Author: Liesl Shurtliff.
Published: April 9th 2013 by Alfred A. Knopf Books for Young Readers
In a magical kingdom where your name is your destiny, 12-year-old Rump is the butt of everyone's joke. But when he finds an old spinning wheel, his luck seems to change. Rump discovers he has a gift for spinning straw into gold. His best friend, Red Riding Hood, warns him that magic is dangerous, and she’s right. With each thread he spins, he weaves himself deeper into a curse. To break the spell, Rump must go on a perilous quest, fighting off pixies, trolls, poison apples, and a wickedly foolish queen. The odds are against him, but with courage and friendship—and a cheeky sense of humor—he just might triumph in the end.
“And that's its own kind of magic - to feel that people who are gone are still here.”
Rump instantly stole my heart. Being bullied because of his half-name, he feels lonely and weird. He is constantly looking for his destiny and he feels incomplete. His mother died before she could tell his name and therefore, his name is Rump. He has a wonderful grandmother who adores him and he has a best friend called Red. This girl is feisty! She isn’t afraid to punch Rump’s bullies in the face and people are afraid of her temper. Their friendship is heart warming.
Everyone works in the mines. The more gold you find, the more food you get, because they live under the rules of a greedy king. The miller distributes the food and he is a harsh and sneaky man. When Rump finds out about his talent, the miller practically blackmails him to spin straw into gold for him. The king gets his hand on this gold and wants to know who did this: the miller points out his daughter Opal. Rump is already in trouble and he the curse becomes worse when he tries to help this foolish girl.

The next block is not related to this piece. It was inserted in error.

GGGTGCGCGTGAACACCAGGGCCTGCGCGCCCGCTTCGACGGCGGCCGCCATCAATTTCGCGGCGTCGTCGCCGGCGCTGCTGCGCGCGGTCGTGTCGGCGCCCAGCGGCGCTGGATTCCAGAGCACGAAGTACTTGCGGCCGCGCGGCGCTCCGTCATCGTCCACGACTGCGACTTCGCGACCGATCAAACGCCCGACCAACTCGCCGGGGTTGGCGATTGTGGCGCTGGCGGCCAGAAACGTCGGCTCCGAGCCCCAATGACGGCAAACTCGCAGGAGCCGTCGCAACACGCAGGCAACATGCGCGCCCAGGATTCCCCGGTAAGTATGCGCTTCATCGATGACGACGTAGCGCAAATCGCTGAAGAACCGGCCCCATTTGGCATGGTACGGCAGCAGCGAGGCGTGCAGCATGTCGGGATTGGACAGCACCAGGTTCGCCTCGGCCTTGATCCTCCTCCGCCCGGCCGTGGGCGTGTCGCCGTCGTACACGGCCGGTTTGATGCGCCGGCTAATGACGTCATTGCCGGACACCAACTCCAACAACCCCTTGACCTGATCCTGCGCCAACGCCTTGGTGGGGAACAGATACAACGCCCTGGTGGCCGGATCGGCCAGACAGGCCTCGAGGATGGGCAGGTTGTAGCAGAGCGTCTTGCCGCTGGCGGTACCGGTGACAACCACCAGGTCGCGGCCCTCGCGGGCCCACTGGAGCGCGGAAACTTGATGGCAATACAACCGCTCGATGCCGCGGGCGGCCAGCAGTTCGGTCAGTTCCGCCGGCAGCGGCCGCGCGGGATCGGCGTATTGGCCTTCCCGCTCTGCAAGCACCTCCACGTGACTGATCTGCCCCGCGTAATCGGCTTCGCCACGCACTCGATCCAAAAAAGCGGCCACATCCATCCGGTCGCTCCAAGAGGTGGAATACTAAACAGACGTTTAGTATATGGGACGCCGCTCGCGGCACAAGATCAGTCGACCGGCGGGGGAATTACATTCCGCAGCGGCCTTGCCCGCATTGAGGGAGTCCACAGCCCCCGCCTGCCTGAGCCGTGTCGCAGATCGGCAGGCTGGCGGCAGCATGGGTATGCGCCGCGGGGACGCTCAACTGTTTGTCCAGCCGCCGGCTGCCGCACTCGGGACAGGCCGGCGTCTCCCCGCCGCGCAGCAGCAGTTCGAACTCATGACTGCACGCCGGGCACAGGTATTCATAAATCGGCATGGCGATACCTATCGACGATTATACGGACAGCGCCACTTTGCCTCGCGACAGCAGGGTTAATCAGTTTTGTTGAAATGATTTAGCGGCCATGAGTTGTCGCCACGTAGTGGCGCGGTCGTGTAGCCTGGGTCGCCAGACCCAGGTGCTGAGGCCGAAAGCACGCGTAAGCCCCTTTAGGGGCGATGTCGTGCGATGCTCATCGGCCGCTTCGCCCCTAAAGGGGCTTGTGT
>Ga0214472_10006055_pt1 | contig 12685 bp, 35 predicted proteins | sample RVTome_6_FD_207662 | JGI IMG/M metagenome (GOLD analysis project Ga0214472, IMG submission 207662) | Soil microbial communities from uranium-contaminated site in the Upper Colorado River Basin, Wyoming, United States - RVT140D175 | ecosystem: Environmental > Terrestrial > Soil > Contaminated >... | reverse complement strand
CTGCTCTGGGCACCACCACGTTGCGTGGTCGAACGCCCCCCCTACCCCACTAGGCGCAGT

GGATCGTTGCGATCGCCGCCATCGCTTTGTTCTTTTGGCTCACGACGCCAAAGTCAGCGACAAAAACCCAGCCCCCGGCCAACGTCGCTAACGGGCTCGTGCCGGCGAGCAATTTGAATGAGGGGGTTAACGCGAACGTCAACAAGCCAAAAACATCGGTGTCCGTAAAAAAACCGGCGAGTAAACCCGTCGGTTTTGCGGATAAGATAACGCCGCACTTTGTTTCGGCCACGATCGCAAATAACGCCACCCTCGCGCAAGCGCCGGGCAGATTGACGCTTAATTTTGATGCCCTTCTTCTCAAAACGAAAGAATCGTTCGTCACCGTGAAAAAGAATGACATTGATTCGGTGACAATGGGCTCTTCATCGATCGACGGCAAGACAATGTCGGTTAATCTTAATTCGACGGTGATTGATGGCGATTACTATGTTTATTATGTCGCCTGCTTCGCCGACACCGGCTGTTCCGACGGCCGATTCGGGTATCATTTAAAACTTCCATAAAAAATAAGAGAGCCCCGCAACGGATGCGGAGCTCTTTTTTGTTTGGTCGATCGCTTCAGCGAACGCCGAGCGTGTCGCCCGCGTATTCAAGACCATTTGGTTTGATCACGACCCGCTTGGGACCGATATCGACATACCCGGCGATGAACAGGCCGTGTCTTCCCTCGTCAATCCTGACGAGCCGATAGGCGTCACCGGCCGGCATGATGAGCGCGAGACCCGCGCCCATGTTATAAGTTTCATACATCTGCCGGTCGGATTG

With pixies, trolls, poison apples and witches, this book is filled with great characters who play a role in Rumps true destiny: finding his name and himself. I liked the moral of this story and I think it’s a fun twist on the real Rumpelstiltskin. The quick writing-style makes this book enjoyable for every age.
“They say that a minute is a minute no matter where you are or what you're doing, but my brain could never grasp that. I think time is a trickster. When I have a lot to do, time shrinks, but when I want something over with, it stretches and yawns, and laughs at my torture. Sometimes the minutes hold hours inside of them.”